• Estimated Lifespan: 30 years
  • Diet in the Wild: small fish, crustaceans, aquatic crustaceans, aquatic insects, and vegetation
Quick Care Sheet
  • Experience Level: Beginner
  • Tank Size:  40 gallons
  • Water Temperature: 75 F
  • Ambient Temperature: 81 F
  • Basking Temperature: 85 to 95 F
  • Captive Diet: insects such as crickets, bloodworms; and fish such as trout chow.

Both the midland (C. p. marginata) and the southern painted turtles (C. p. dorsalis) are subspecies of the painted turtles.

The midland painted turtle can be found from southern Quebec and Ontario all the way down to Alabama.

The southern painted turtle on the other hand is limited to the southern United States.

The carapace of the southern painted turtle has a red stripe on top and a tan spotless plastron. The midland painted turtle looks very much like the southern painted turtle but has a dark shadow in the center of its plastron.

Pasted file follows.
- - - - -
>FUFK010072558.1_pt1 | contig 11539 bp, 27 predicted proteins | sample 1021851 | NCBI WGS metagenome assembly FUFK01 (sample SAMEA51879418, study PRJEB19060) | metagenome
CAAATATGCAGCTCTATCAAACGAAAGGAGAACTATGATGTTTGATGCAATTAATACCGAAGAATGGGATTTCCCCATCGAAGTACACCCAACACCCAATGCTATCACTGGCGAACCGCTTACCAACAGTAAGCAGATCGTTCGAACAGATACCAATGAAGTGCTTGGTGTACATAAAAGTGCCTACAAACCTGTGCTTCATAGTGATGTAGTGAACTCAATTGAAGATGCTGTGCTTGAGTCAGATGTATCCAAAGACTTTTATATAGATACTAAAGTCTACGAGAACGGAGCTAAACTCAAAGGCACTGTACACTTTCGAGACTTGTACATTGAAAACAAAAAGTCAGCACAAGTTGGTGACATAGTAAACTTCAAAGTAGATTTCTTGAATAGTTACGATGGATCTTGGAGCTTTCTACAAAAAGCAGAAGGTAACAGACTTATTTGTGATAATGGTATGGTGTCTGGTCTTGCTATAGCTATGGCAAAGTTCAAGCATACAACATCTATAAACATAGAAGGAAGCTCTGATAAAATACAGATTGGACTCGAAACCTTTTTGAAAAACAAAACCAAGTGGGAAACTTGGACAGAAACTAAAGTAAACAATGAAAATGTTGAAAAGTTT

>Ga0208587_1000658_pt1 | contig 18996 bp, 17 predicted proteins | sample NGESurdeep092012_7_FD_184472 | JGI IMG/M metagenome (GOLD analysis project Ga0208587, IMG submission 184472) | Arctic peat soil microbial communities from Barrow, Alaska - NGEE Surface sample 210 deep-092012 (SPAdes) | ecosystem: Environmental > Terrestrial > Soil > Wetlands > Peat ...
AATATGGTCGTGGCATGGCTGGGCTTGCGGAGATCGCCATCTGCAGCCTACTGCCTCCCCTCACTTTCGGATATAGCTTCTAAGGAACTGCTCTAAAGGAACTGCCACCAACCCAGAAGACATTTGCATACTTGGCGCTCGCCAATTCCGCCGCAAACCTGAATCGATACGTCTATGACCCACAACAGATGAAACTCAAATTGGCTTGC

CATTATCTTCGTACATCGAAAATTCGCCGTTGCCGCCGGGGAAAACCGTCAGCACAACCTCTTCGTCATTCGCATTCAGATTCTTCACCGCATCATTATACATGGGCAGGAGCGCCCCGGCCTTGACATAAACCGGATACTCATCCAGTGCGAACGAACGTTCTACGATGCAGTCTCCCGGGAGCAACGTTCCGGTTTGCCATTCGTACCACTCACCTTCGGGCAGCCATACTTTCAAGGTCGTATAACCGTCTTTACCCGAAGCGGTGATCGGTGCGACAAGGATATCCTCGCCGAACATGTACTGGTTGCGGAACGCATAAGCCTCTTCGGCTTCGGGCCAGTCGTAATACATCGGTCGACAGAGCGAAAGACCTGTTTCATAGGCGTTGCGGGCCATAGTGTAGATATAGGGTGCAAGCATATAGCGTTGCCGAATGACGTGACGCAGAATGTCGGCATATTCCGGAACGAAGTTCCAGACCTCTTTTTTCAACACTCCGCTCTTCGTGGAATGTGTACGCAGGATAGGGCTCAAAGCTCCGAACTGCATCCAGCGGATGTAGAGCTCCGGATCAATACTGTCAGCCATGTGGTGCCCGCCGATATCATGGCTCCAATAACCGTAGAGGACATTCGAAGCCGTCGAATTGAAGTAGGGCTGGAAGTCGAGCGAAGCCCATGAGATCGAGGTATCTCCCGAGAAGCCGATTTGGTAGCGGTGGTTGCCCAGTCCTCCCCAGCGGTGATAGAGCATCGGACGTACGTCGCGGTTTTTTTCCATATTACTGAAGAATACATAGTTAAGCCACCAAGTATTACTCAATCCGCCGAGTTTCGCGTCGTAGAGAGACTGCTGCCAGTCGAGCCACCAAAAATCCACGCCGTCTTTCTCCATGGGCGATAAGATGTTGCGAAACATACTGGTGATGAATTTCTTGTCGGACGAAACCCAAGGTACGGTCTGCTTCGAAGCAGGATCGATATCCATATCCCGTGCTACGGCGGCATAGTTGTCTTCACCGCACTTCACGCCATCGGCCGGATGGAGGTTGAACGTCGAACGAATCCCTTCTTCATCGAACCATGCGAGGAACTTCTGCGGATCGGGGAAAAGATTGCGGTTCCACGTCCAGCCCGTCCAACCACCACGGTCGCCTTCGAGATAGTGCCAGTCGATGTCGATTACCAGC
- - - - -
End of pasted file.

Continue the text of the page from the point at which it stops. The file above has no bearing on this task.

8. Common Map Turtle

common map turtle on white background
common map turtle on white background
Quick Facts
  • Family: Emydidae
  • Binomial Name: Graptemys geographica
  • Average Female Adult Size: 7 to 10.5 inches
  • Average Male Adult Size: 3.5 to 6.5 inches
  • Diet in the Wild: snails, insects, clams, snails, and crayfish,  and vegetation
Quick Care Sheet
  • Experience Level: Beginner
  • Tank Size:  75 to 125 gallons for adults
  • Water Temperature: 72 – 75 F for adults and subadults, 78 – 80 F for hatchlings and juveniles
  • Ambient Temperature: 75 – 85 F
  • Basking Temperature: 85 to 95 F
  • Captive Diet: insects such as crickets, & earthworms; crayfish & ghost shrimp; aquatic plants & leafy greens.

The common map turtle, also known as the northern map turtle, is one of the more popular pond turtles found in the united states.  If you decide to keep this turtle as a pet, they are easy to care for.

In the wild, however, the common map turtle can be found in large lakes and rivers in the north and in small rocky rivers and streams in the south.

The Graptemys geographica has a raised spikey keel and yellowish-orange markings on its shell. Their head, neck, and limbs also feature yellowish-orange stripes.

9. Ouachita Map Turtle

Ouachita Map Turtle (Graptemys_ouachitensis)
Ouachita Map Turtle (Graptemys_ouachitensis)